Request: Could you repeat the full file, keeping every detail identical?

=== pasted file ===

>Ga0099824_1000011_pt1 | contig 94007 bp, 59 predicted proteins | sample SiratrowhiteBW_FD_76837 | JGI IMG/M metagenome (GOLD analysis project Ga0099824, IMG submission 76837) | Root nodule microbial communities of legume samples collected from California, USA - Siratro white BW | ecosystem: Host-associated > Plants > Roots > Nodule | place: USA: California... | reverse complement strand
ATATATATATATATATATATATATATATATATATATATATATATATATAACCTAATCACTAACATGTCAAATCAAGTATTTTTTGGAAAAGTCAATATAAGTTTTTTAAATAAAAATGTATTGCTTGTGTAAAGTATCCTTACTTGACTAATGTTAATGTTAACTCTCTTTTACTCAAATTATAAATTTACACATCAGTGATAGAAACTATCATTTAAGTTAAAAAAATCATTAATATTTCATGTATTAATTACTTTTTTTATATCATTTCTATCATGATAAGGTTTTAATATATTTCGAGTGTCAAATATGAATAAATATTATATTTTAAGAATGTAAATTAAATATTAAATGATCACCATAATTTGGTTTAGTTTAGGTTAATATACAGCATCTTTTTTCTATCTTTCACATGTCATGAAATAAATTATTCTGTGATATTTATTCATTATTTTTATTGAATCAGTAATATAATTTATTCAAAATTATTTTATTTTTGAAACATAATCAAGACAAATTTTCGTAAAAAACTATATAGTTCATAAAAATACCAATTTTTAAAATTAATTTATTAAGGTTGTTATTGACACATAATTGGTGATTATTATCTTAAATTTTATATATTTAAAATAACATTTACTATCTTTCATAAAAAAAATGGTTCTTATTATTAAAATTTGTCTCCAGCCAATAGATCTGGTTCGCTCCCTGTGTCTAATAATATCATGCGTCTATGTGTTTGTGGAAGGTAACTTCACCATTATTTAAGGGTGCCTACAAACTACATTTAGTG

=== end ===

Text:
>Ga0099824_1000011_pt1 | contig 94007 bp, 59 predicted proteins | sample SiratrowhiteBW_FD_76837 | JGI IMG/M metagenome (GOLD analysis project Ga0099824, IMG submission 76837) | Root nodule microbial communities of legume samples collected from California, USA - Siratro white BW | ecosystem: Host-associated > Plants > Roots > Nodule | place: USA: California... | reverse complement strand
ATATATATATATATATATATATATATATATATATATATATATATATATAACCTAATCACTAACATGTCAAATCAAGTATTTTTTGGAAAAGTCAATATAAGTTTTTTAAATAAAAATGTATTGCTTGTGTAAAGTATCCTTACTTGACTAATGTTAATGTTAACTCTCTTTTACTCAAATTATAAATTTACACATCAGTGATAGAAACTATCATTTAAGTTAAAAAAATCATTAATATTTCATGTATTAATTACTTTTTTTATATCATTTCTATCATGATAAGGTTTTAATATATTTCGAGTGTCAAATATGAATAAATATTATATTTTAAGAATGTAAATTAAATATTAAATGATCACCATAATTTGGTTTAGTTTAGGTTAATATACAGCATCTTTTTTCTATCTTTCACATGTCATGAAATAAATTATTCTGTGATATTTATTCATTATTTTTATTGAATCAGTAATATAATTTATTCAAAATTATTTTATTTTTGAAACATAATCAAGACAAATTTTCGTAAAAAACTATATAGTTCATAAAAATACCAATTTTTAAAATTAATTTATTAAGGTTGTTATTGACACATAATTGGTGATTATTATCTTAAATTTTATATATTTAAAATAACATTTACTATCTTTCATAAAAAAAATGGTTCTTATTATTAAAATTTGTCTCCAGCCAATAGATCTGGTTCGCTCCCTGTGTCTAATAATATCATGCGTCTATGTGTTTGTGGAAGGTAACTTCACCATTATTTAAGGGTGCCTACAAACTACATTTAGTG